Compensation

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compensation

1. the automatic movements made by the body to maintain balance
2. Biology abnormal growth and increase in size in one organ in response to the removal or inactivation of another

Compensation

 

(1) The reaction of an organism to injury (or other disruption of vital activities), by which unimpaired organs and systems undertake the functions of the destroyed structures through compensatory hyperfunction or a qualitative change in their function. For example, after renal shutdown or the removal of a diseased kidney, the substitutive hyperfunction of a healthy kidney ensures the excretion of water, urea, and other metabolic products from the body. Compensatory cardiac hyperfunction ensures normal entry of blood into the tissues when there are heart defects or hypertension. Prolonged substitutive hyperfunction is accompanied by hypertrophy of the overworking organ and can lead to its exhaustion. Compensation of function is one of the most important mechanisms of homeostasis.

(2) The restoration of an organism’s normal development after its disruption by unfavorable internal or external influences. Thus, the retarded growth of animal larvae as a result of insufficient nutrition may be compensated by intensified feeding and accelerated growth in subsequent stages of development. Compensation is one of the forms of self-regulation of organisms. Sometimes the term is used to designate those processes in the phylogeny of organs that are due to the functional replacement of an organ (or a part of it) by a different organ (or part of it).

A. A. MAKHOTIN and F. Z. MEERSON


Compensation

 

(1) In civil law, one of the methods of settling obligations (by offsetting of claims).

(2) In Soviet labor law, payments to production and clerical workers that are made in the cases envisaged by law.


Compensation

 

in psychology, the restoration of the disrupted equilibrium of mental and psychophysiological processes by means of creating an opposite reaction or impulse. In this most general sense, the concept of compensation is widely applied to various mental processes and functions. It has received particular attention in a number of schools of psychoanalysis.

In the individual psychology of A. Adler (Austria), compensation is considered to be the fundamendal factor in the formation of character and of a particular pattern of behavior (”life-style”). Adler considered compensation to be the overcoming of inherent traits of inferiority by developing opposite character and behavioral traits. For example, lack of self-confidence may be compensated by the development of overconfidence.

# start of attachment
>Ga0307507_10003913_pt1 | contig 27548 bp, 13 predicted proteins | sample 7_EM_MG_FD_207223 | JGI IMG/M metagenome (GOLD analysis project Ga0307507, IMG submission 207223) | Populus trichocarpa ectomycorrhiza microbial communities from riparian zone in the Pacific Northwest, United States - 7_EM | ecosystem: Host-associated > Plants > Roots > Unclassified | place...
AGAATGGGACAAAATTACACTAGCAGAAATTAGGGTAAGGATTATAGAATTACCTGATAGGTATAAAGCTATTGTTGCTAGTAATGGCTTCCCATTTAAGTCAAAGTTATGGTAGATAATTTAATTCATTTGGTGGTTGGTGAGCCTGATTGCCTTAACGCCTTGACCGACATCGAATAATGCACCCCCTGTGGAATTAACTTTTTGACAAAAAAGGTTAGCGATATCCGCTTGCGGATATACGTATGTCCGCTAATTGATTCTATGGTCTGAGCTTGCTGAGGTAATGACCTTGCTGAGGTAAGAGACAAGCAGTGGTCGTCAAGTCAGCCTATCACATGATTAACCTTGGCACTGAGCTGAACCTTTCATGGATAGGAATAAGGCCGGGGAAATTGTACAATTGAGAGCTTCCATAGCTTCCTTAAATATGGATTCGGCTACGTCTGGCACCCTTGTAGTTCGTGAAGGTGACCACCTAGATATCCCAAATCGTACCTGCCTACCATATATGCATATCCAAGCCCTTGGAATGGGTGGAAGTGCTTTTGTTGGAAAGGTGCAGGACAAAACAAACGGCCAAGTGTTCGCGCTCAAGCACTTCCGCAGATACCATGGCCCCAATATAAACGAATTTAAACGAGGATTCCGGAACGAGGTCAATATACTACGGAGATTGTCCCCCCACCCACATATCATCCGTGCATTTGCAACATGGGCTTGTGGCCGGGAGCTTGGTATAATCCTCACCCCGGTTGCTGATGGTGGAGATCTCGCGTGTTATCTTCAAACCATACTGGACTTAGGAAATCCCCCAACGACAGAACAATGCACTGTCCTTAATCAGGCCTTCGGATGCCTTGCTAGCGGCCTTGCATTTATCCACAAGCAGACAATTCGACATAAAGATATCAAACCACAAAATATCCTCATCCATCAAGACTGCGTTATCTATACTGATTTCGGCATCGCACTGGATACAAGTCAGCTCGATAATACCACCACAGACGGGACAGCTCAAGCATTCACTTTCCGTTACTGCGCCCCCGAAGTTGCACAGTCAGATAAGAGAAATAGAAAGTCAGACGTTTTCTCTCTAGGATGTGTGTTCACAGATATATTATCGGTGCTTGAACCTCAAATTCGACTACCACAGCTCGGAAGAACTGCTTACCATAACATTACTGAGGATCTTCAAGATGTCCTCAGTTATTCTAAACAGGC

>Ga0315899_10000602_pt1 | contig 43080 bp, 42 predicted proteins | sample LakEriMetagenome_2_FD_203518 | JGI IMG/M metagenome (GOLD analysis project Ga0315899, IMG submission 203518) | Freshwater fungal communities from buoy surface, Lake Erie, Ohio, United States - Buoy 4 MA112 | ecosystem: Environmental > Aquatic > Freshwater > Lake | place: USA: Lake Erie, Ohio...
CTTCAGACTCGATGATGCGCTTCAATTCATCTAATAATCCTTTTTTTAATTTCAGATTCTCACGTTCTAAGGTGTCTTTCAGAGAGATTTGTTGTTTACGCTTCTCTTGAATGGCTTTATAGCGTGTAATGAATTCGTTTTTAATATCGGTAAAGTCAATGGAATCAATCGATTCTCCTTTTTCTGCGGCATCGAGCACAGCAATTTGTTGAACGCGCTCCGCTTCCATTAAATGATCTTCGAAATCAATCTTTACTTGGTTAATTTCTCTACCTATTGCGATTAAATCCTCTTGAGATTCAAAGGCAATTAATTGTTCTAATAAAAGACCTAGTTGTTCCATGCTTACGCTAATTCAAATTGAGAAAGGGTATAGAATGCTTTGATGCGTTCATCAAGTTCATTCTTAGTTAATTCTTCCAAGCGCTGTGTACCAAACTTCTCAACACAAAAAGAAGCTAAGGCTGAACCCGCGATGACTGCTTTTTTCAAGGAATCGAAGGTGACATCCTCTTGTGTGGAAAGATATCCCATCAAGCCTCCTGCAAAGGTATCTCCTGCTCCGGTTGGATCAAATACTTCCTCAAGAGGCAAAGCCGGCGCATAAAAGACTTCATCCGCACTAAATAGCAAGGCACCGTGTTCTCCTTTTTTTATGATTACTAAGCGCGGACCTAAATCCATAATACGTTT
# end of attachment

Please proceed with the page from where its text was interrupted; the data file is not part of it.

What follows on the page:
The Swiss psychologist C. G. Jung, regarding the psyche as an autonomic system, calls compensation a principle of psychic self-regulation and of mutual equilibration of conscious and unconscious tendencies. Thus, according to Jung, unilateral conscious tendencies lead to an intensification of opposite unconscious strivings, which are expressed, for example, in dreams that sharply contrast with conscious perceptions.

D. N. LIALIKOV

compensation

[‚käm·pən′sā·shən]
(control systems)
Introduction of additional equipment into a control system in order to reshape its root locus so as to improve system performance. Also known as stabilization.
(electronics)
The modification of the amplitude-frequency response of an amplifier to broaden the bandwidth or to make the response more nearly uniform over the existing bandwidth. Also known as frequency compensation.
(psychology)
Counterbalancing a weakness or failure in one area by stressing or substituting a strength or success in another area.

compensation

1. Payment for services rendered or products or materials furnished or delivered.
2. Payment in satisfaction of claims for damages suffered.
References in classic literature ?
I shall attempt in this and the following chapter to record some facts that indicate the path of the law of Compensation; happy beyond my expectation if I shall truly draw the smallest arc of this circle.
I suspect, also, that some of the cases of compensation which have been advanced, and likewise some other facts, may be merged under a more general principle, namely, that natural selection is continually trying to economise in every part of the organisation.
But if you think as Money can make compensation to me for the loss of the little child - what come to the forge - and ever the best of friends!--"
"We would be willing, sir, to increase the rate of compensation."
How admirable is this Law of Compensation! And how perfect a proof of the natural fitness and, I may almost say, the divine origin of the aristocratic constitution of the States in Flatland!
`It is a law of nature we overlook, that intellectual versatility is the compensation for change, danger, and trouble.